container = dummy()

sdicts = []

for y in data:
    dictinfo = ExternalResourceReference.GetReferenceInformation(y)
    container.dictinfo = dictinfo
    infos.append(container)
    shortnames.append(ExternalResourceReference.GetResourceShortDisplayName(y))
    versionstatus.append(ExternalResourceReference.GetResourceVersionStatus(y))
    insessionpaths.append(y.InSessionPath)
    serverids.append(y.ServerId)
    versions.append(y.Version)
    sdicts.append(json.dumps(dict(dictinfo)))

The next step was to create the ‘batch reload from’ tool. Now that we had the necessary data, we just had to use it to grab the matching cloud path information (from our database) and apply it to each Revit link.

I created a node that essentially built a new reference path from the JSON and other data that we had harvested. Here is some of that code:

 des = []
for x in referencesInfo:
    des.append(json.loads((x)))
newdicts = []
for y in des:
    newdicts.append(Dictionary[str, str](y))

serverGuids = []
for g in serverIdsIn:
    tempguid = Guid(g)
    serverGuids.append(tempguid)

newrefs = []
for z in range(len(referencesInfo)):
    serverIdIn = serverGuids[z]
    referenceInfo = newdicts[z]
    versionInfo = versionsInfo[z]
    sessionPathIn = sessionsPathIn[z]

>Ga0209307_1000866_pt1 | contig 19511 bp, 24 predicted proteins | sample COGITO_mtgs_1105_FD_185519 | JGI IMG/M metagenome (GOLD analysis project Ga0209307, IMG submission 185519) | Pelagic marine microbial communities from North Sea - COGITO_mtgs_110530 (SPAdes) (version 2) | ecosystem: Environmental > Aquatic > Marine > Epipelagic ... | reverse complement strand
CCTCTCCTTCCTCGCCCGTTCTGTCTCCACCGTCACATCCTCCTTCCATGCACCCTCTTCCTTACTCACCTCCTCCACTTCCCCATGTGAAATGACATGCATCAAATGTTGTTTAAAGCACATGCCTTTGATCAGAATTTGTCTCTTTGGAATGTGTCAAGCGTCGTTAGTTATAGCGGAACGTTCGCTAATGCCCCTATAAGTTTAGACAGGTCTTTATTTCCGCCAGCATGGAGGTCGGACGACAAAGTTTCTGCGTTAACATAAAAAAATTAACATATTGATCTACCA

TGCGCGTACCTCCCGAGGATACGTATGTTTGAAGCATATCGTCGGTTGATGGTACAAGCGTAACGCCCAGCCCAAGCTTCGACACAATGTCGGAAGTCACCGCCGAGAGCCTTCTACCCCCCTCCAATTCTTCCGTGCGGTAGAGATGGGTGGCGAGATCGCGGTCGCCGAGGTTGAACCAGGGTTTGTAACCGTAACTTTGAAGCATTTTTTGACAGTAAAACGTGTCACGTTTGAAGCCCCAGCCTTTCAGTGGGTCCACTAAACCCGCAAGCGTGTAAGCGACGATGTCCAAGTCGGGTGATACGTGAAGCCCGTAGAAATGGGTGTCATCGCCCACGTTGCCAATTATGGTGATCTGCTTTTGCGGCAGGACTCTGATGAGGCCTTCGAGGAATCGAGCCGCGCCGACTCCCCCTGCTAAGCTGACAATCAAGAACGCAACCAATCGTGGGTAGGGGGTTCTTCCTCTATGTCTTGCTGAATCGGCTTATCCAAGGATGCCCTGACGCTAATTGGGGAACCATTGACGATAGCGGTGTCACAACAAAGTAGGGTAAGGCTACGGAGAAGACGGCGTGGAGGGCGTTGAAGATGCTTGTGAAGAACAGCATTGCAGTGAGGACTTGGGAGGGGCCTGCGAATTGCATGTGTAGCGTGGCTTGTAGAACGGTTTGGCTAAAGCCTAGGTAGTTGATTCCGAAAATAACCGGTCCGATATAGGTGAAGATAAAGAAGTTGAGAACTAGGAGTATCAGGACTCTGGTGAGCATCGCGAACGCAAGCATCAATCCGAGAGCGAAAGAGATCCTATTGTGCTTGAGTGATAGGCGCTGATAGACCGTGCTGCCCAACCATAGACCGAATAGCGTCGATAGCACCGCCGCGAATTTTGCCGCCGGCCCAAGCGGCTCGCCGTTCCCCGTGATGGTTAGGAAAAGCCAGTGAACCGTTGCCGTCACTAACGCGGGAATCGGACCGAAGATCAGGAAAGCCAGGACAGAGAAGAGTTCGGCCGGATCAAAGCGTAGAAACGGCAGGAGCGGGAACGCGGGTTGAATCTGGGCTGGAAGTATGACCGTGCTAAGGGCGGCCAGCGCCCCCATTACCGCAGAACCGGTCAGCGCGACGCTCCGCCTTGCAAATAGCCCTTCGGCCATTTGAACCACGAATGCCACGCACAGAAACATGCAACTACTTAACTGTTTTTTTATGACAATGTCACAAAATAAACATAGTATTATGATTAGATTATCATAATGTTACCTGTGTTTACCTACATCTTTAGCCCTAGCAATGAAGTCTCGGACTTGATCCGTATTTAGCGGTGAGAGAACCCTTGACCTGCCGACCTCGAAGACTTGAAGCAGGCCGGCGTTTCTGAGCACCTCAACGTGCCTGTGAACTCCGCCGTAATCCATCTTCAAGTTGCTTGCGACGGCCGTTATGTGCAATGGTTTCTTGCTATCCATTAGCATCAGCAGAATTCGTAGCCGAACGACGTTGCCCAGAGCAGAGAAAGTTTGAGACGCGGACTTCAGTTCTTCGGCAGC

tempRef = ExternalResourceReference(serverIdIn, referenceInfo, versionInfo, sessionPathIn)
    newrefs.append(tempRef)

OUT = newrefs

The final step was to get a RevitLinkType and a matching ReferenceInformation and apply them to each other. I stored the data in our cloud based BIM Management Application, VirtualBuiltApp. Then I could easily just pull the data into Dynamo with a suitable database connector, and match up the RevitLinkType in the current file with its associated cloud identity. For that genuine 90s feel, you could use Excel to store the data as it is just a JSON string and some other strings:

Here is the key bit of code that actually changes the link path (without all of my other error checking bits and pieces):

     try:
        newCloudPath = newCloudPaths[l]
        reloaded = fileToChange.LoadFrom(newCloudPath, defaultconfig)
        successlist.append(reloaded.LoadResult)
        TransactionManager.Instance.ForceCloseTransaction()
    except:
        successlist.append("Failure, not top level link or workset closed")